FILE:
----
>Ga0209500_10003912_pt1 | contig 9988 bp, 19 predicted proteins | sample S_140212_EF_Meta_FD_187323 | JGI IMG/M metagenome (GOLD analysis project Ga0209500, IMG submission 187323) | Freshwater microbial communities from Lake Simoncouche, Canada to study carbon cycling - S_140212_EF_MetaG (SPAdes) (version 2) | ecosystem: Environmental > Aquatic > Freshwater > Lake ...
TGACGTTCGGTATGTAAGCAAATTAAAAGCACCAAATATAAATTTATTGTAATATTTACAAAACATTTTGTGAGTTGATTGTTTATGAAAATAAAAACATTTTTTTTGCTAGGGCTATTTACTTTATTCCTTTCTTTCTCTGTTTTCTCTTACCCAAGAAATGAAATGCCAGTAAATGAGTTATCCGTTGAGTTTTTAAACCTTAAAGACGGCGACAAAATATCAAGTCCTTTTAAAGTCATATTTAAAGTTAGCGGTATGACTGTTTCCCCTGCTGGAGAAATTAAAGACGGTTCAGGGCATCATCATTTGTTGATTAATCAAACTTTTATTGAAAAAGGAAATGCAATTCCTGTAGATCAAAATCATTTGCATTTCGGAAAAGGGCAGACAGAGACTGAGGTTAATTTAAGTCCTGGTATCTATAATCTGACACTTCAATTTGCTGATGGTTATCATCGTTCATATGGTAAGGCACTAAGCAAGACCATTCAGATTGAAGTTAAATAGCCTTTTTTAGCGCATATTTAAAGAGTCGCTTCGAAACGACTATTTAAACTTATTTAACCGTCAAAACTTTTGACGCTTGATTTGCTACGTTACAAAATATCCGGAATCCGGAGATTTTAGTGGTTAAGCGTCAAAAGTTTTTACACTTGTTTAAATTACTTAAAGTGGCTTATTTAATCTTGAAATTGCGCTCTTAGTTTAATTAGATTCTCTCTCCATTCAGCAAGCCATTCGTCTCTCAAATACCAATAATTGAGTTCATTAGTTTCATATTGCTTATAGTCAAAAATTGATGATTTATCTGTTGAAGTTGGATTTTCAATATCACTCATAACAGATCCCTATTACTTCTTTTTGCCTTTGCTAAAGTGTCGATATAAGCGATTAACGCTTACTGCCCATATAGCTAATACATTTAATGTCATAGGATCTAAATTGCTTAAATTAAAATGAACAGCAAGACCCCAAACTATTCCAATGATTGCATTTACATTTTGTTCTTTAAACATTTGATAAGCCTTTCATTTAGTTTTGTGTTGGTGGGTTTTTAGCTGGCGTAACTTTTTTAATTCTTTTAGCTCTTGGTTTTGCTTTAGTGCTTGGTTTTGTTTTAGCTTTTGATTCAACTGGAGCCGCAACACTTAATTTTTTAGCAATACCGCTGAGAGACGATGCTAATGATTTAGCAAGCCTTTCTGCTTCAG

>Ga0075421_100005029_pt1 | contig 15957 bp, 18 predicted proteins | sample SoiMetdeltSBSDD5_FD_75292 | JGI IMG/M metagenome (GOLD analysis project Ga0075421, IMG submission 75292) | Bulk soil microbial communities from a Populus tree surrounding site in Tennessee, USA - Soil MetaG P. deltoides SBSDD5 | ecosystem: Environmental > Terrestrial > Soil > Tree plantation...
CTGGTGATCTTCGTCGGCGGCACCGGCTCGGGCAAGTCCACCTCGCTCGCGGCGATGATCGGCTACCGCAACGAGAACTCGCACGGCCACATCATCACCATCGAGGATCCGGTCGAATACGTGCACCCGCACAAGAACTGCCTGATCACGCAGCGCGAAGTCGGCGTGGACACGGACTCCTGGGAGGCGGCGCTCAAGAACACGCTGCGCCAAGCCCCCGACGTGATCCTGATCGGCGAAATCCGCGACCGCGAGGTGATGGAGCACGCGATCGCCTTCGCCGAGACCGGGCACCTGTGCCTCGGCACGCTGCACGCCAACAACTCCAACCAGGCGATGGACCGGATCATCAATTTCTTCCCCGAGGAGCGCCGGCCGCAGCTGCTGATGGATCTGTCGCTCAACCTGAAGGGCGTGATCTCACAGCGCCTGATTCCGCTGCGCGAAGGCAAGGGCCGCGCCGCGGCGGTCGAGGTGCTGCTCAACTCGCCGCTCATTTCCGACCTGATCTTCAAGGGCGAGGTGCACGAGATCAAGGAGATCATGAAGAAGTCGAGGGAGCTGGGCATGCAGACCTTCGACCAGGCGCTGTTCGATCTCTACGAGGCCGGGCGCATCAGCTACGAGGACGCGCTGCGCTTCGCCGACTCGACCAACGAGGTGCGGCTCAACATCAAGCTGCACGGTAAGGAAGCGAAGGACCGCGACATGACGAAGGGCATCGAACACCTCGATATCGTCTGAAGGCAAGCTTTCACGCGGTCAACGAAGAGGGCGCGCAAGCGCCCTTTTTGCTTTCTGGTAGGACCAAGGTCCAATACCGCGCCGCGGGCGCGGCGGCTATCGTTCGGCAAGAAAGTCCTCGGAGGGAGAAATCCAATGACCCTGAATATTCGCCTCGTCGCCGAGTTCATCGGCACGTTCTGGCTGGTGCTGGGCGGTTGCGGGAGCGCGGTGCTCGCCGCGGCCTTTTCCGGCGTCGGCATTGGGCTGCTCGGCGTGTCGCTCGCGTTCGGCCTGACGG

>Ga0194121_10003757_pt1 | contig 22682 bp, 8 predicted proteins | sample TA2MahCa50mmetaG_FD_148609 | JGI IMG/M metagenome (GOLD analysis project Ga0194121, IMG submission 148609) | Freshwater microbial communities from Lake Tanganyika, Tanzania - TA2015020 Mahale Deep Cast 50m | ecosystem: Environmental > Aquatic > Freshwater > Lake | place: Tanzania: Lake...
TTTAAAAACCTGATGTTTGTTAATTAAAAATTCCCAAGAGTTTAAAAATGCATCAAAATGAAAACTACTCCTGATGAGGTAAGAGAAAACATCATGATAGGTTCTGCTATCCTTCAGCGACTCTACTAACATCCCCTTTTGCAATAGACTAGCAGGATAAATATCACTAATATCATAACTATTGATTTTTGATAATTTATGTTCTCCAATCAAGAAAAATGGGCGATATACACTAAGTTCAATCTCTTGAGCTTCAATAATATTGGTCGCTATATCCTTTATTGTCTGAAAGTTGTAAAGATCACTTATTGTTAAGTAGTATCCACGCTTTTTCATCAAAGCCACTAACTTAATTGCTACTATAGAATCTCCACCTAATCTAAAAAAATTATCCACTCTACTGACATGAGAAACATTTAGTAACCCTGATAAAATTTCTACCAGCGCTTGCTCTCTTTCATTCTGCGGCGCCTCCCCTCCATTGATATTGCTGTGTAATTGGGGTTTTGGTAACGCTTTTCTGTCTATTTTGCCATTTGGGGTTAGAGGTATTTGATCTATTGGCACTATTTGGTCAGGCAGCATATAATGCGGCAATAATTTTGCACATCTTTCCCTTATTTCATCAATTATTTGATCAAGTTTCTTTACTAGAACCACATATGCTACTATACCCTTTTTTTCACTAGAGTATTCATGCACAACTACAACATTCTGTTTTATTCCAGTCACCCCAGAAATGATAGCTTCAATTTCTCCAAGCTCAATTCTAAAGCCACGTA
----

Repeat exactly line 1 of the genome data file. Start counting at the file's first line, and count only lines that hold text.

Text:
>Ga0209500_10003912_pt1 | contig 9988 bp, 19 predicted proteins | sample S_140212_EF_Meta_FD_187323 | JGI IMG/M metagenome (GOLD analysis project Ga0209500, IMG submission 187323) | Freshwater microbial communities from Lake Simoncouche, Canada to study carbon cycling - S_140212_EF_MetaG (SPAdes) (version 2) | ecosystem: Environmental > Aquatic > Freshwater > Lake ...